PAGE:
My general point is that it's not about exactly what they're offering now, or what specs their hardware is theoretically capable of supporting in 5 years. If you want to talk about future-proofing things, the question is, what will Amazon support in 5 years? What will Netflix support in 5 years? We don't know. Amazon could cut off Netflix support tomorrow, and the owners of th

        • Amazon could cut off Netflix support tomorrow, and the owners of this TV might have no control over that. That's the real issue in "future proofing". Whether the device has 2 GB, 4 GB, or 8GB of RAM is insignificant in comparison.

          I mostly agree, with the caveat that if you can load Kodi on it, and it's worth it to you to fall back to Kodi, then it's still useful. That was the premise under which I bought the Fire TV Stick. It's actually plenty powerful for Kodi. For that purpose alone, 1GB is probably enough for most anyone.

          • Oh, I didn't know you could load Kodi on a Fire Stick. You mean you can replace the OS with Linux running Kodi? If the hardware is open enough to allow loading an alternate OS, that changes things quite a bit. Not that I'm a real tinkerer or would be likely to change the OS on a device like this, but having the option makes it much more likely that the device would continue to be useful in some way.

            • Oh, I didn't know you could load Kodi on a Fire Stick. You mean you can replace the OS with Linux running Kodi?

              No, I mean you can replace the launcher with Kodi running on Android. Apparently you can root, but I haven't bothered. Kodi actually runs quite well on the Fire TV Stick, I don't see why it wouldn't run well on the Fire TV TV.

          • by ncc74656 ( 45571 ) *

            That was the premise under which I bought the Fire TV Stick. It's actually plenty powerful for Kodi. For that purpose alone, 1GB is probably enough for most anyone.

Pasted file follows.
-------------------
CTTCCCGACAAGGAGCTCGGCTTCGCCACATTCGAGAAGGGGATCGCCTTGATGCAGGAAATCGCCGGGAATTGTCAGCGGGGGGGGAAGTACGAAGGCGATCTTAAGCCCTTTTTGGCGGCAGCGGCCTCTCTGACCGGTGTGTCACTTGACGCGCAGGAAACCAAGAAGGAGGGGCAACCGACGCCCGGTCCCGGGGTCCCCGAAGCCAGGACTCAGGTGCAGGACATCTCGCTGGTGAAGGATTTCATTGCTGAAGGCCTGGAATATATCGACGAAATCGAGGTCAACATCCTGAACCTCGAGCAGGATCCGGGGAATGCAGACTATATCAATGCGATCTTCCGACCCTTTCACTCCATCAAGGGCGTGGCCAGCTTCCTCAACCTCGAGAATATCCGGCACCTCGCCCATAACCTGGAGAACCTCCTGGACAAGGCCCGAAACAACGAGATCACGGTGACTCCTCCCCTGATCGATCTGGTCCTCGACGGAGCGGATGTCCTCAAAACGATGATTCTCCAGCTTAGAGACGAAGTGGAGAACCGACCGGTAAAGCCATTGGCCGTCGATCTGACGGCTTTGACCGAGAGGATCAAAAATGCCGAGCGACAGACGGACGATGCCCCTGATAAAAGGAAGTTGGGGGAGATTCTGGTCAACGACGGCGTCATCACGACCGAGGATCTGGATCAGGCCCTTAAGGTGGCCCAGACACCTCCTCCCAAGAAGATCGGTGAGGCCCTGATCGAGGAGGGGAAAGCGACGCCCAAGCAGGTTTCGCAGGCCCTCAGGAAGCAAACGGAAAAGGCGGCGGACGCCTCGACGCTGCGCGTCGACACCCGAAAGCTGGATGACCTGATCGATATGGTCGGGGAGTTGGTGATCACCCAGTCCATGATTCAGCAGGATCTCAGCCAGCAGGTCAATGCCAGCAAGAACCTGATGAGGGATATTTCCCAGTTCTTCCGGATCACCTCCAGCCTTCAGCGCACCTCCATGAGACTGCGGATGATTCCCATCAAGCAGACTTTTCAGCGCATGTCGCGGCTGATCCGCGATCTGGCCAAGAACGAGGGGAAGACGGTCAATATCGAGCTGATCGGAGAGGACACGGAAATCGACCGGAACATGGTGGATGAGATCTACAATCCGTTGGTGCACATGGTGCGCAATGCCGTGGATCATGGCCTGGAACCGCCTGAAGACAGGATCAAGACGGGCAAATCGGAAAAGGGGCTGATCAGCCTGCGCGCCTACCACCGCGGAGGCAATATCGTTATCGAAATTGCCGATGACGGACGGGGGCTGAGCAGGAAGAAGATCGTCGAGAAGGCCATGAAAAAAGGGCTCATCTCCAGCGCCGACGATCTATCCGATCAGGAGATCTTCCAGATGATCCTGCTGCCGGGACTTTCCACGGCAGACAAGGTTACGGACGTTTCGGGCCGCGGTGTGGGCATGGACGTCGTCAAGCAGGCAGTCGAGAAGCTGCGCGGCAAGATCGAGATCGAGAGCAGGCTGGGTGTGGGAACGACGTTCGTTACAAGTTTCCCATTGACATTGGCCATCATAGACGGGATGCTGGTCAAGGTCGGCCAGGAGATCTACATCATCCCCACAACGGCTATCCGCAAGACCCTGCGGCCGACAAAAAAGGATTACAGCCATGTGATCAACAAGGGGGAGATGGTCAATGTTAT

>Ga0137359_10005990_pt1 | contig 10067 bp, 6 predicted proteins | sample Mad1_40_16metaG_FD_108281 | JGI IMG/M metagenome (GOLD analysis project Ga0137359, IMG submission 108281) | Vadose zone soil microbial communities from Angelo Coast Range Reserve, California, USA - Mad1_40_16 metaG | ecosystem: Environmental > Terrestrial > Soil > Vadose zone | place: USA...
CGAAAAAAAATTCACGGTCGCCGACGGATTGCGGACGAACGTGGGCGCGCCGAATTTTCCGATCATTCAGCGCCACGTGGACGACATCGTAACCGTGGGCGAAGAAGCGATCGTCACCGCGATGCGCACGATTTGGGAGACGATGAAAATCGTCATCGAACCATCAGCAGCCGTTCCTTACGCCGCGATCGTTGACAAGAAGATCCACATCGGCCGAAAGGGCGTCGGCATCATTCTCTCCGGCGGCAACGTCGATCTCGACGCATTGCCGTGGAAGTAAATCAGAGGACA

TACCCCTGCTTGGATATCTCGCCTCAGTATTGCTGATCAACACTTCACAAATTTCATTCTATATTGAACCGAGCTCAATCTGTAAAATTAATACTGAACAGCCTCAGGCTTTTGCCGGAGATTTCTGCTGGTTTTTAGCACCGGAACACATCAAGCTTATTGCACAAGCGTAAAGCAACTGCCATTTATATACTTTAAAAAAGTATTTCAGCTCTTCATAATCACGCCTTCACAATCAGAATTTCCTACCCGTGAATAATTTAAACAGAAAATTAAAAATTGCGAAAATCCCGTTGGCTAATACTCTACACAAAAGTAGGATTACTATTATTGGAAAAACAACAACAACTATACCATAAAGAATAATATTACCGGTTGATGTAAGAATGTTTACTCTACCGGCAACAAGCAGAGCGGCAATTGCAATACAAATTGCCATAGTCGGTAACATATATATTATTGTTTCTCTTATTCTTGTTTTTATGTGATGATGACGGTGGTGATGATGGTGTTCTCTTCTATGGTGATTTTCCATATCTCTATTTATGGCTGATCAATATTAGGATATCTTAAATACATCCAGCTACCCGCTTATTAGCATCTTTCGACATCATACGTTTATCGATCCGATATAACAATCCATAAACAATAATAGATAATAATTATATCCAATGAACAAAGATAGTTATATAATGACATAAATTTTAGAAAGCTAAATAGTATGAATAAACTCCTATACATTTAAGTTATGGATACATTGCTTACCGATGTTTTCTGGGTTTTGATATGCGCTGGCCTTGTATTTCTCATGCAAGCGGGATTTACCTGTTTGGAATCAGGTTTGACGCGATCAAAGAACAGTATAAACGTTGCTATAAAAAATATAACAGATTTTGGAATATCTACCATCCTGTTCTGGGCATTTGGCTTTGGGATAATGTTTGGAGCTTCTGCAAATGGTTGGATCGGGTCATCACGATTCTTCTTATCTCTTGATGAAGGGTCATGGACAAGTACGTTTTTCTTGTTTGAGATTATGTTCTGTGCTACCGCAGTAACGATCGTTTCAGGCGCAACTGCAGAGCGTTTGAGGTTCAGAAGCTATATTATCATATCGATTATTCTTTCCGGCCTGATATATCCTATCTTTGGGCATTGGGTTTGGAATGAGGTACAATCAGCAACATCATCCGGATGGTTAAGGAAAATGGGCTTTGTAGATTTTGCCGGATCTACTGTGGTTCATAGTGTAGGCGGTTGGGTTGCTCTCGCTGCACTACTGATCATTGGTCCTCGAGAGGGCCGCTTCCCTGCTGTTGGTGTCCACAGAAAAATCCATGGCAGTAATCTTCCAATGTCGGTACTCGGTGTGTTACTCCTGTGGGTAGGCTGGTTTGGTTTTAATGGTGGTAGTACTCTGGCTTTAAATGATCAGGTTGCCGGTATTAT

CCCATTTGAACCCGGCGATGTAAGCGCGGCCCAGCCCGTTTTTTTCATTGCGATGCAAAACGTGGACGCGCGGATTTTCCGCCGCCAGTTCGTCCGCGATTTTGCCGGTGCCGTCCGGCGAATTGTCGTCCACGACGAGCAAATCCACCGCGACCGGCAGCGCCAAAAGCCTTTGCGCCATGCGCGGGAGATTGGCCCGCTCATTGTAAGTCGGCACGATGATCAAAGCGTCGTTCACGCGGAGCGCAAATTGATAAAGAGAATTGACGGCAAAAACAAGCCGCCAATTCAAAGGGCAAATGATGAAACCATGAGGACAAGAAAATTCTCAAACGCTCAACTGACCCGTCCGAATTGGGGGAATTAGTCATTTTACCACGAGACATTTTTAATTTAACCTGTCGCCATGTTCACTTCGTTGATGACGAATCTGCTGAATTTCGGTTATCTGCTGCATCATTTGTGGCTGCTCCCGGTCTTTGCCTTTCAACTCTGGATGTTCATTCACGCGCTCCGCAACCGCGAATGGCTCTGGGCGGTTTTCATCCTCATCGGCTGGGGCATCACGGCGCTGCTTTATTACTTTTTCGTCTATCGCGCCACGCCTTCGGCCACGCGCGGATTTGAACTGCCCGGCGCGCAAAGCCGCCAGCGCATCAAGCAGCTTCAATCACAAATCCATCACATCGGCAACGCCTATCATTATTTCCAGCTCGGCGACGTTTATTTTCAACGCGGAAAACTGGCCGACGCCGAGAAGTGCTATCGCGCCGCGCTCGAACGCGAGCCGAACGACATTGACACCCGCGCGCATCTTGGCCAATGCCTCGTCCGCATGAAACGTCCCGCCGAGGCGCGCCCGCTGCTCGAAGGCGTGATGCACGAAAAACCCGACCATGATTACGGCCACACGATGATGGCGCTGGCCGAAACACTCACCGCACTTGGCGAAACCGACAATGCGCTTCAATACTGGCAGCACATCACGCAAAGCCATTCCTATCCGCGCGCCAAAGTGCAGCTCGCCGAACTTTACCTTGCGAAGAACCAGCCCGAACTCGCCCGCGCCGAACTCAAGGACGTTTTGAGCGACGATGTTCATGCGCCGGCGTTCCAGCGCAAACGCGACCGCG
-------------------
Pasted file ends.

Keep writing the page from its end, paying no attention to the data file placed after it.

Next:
I run Kodi on Raspberry Pi 3s, which have 1 GB. The interface is plenty responsive, whether streaming from the local Plex server or from YouTube. Kodi on the original Raspberry Pi was a bit more laggy interface-wise with the slower processor and 512 MB, but they still played 1080p video without a hitch.

  • Because my TV set is NEVER going to be connected to the Internets. And I don't have cable.

  • The interface of the TV is virtually identical to that of a Fire TV box or stick,

    Well, the Fire TV stick's interface is hot garbage. I'm definitely not interested, now.

    • I have Two TCL ROKU Enabled Smart Tvs and I rather like them. It has only been two years but I essentially get the roku interface which I would have used anyway at no additional charge. Now admittedly Roku could go out of business or maybe there will be a media player that I like better than the Roku, but it has four hdmi ports that I could plug other devices into so it is futureproofed as much as any dumb tv is.